I'm not very Zen. I'm not easy going. I don't mediate. BUT. I want to be all of those things, so I read Paradise in Plain Sight by Karen Maezen Miller who is actually a Zen teacher and helps students (and readers like us) find contentment in the here and now, just like she did in the ancient Japanese garden in her backyard (even though at the time she didn't exactly have a green thumb). Miller uses her Japanese garden as a metaphor to explain Zen concepts. I can get behind this idea because the home I've created over the last two years with my husband IS my Zen place, if I had such a place. I've created a very cool and open space for myself when my husband keeps his crap in his designated rooms, and I love it. This book is about making wherever you are in life right now, your paradise, and I love that message along with the rest Miller shares, especially the message on change. Because change is SO hard for me. This was a very soothing read and helped me realize how my own fears can blind me to so much promise for myself.
Marla Heller's The Dash Diet Younger You will transform your body, leaving you twenty years younger and twenty pounds lighter in just ten weeks. Well, I don't want to be nine years old again, and twenty pounds is a little much, but I still got A LOT out of this book, which builds on the success of Heller's popular DASH diet, it's simply designed for a younger looking inside and outside. I am in it for my mildly high blood pressure, honestly, and so far so good.
The Dash Diet Younger You includes a 14-day meal plan with breakfast, lunch, snack and dinner specified for each day. HELLO. You can do anything for 14 days. There are 75 recipes in all, and they are followed by a section on a healthier lifestyle, and on managing the aging process. Very easy to follow, and no one's asking you to do anything outrageous. Eat more plant-based foods and eliminate those sugars and processed goodies. The testimonials are super encouraging, so if you are someone looking to reverse time a bit, this diet is definitely for you.
Jessica Knoll is definitely an author for the every girl. Having credentials from Cosmo AND SELF (my favorite magazine), she has a way with women, and she really proves that with her debut novel, Luckiest Girl Alive and heroine (or anti-heroine?), TifAni FaNelli.
Twenty-eight-year-old Ani has spent her twenties reinventing herself. Working toward the woman's version of the American dream. Kick ass job, check. Nice digs, check. Hot body, check. Successful and sexy fiancé, check. Her life is going on perfect, but fourteen years ago something happened to this girl that she just can't shake. And apparently no one will let her as she's asked to participate in a documentary revolved around the trauma, telling her side of the story. Ani is planning a wedding, starving herself into a size negative, about to marry a man she doesn't even love, to forget a past that won't go away. Alternating between her twenty-eight and fourteen-year old selves, I wouldn't call Ani a likable character, but the more you learn about her past the more you understand her present. And everyone deserves a chance to tell their side to the story.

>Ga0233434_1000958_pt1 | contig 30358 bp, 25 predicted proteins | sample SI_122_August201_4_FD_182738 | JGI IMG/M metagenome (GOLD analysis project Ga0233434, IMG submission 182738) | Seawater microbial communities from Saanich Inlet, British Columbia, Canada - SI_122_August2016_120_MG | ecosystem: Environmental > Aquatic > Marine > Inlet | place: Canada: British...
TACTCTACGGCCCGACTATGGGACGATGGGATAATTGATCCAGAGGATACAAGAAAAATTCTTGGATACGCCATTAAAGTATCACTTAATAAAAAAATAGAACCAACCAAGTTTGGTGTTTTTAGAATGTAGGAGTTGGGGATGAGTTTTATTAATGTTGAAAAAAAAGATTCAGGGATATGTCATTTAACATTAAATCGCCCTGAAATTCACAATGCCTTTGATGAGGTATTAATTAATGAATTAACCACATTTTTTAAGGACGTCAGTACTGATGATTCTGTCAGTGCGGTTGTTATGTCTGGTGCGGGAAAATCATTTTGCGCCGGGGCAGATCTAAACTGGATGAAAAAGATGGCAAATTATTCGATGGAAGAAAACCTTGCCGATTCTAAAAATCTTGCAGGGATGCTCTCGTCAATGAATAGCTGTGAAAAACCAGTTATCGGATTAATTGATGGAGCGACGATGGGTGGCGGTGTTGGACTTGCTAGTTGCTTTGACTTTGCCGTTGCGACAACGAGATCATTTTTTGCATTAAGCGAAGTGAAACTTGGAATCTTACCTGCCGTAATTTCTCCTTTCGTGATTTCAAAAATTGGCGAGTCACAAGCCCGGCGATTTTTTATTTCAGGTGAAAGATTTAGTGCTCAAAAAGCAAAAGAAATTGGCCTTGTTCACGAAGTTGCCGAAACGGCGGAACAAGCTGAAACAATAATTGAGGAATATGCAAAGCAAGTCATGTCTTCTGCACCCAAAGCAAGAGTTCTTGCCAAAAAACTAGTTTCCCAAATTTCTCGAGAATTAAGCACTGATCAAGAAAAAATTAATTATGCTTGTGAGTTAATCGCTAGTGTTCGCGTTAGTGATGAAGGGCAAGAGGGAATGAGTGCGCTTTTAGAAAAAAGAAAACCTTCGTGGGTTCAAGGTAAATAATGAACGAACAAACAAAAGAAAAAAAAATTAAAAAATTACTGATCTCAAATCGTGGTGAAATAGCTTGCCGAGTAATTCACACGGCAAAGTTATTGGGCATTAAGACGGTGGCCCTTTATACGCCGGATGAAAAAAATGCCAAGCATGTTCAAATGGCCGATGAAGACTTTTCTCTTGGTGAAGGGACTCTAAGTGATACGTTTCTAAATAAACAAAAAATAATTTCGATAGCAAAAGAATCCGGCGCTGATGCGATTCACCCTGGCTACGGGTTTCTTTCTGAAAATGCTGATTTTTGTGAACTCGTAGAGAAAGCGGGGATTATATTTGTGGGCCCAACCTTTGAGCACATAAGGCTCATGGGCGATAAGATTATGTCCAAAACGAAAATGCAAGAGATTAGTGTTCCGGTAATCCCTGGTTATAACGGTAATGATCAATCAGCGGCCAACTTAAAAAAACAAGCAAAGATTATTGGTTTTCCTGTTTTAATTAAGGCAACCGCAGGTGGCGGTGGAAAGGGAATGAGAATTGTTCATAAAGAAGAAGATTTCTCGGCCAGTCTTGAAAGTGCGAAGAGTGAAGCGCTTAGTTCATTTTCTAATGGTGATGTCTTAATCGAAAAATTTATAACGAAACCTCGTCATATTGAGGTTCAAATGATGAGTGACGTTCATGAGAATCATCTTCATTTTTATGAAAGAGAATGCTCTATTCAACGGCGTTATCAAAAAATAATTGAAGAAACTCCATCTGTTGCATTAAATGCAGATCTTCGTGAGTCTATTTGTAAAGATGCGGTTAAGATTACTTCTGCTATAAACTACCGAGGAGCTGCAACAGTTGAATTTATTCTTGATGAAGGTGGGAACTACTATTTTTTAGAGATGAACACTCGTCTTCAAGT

Dave Barry has been writing humorous essays for decades, and they just keep getting better in my opinion. His latest, You Can Date Boys When You're Forty, is filled with lots of new material because there are just so many amazing things to mock these days. Barry does get crude here and there, but when you're making fun of Fifty Shades of Gray, how can you not be a little crass? I appreciate Barry's latest take on the world, and I know his fans will, too.
I do however think he saved the best for last because his last chapter, "How to Become a Professional Author" was probably the most hilarious thing I have ever read. I was LOLing all over the place.
Finding God Through Meditation by Daniel Burke is designed for the Catholic faith, but many of us come to a point where we yearn for the meaning of life, and want to establish a relationship with the Creator. Many of us seek quiet time, peace, and time to reflect. Add some Saints, and that is what this book is about. Burke incorporates the Saints who are masters of prayer, like St. Peter, who used meditation and contemplation regularly to engage thought, imagination, emotion and desire, and suggests that meditation helps Christians develop a deeper relationship with God.
I know that many of you aren't into the idea of mediation because it has been so overplayed in movies, and we live in a world that is so fast paced and loud. But I do think it's important to take the time to be quiet. Quiet our minds and try to listen to what our hearts are telling us.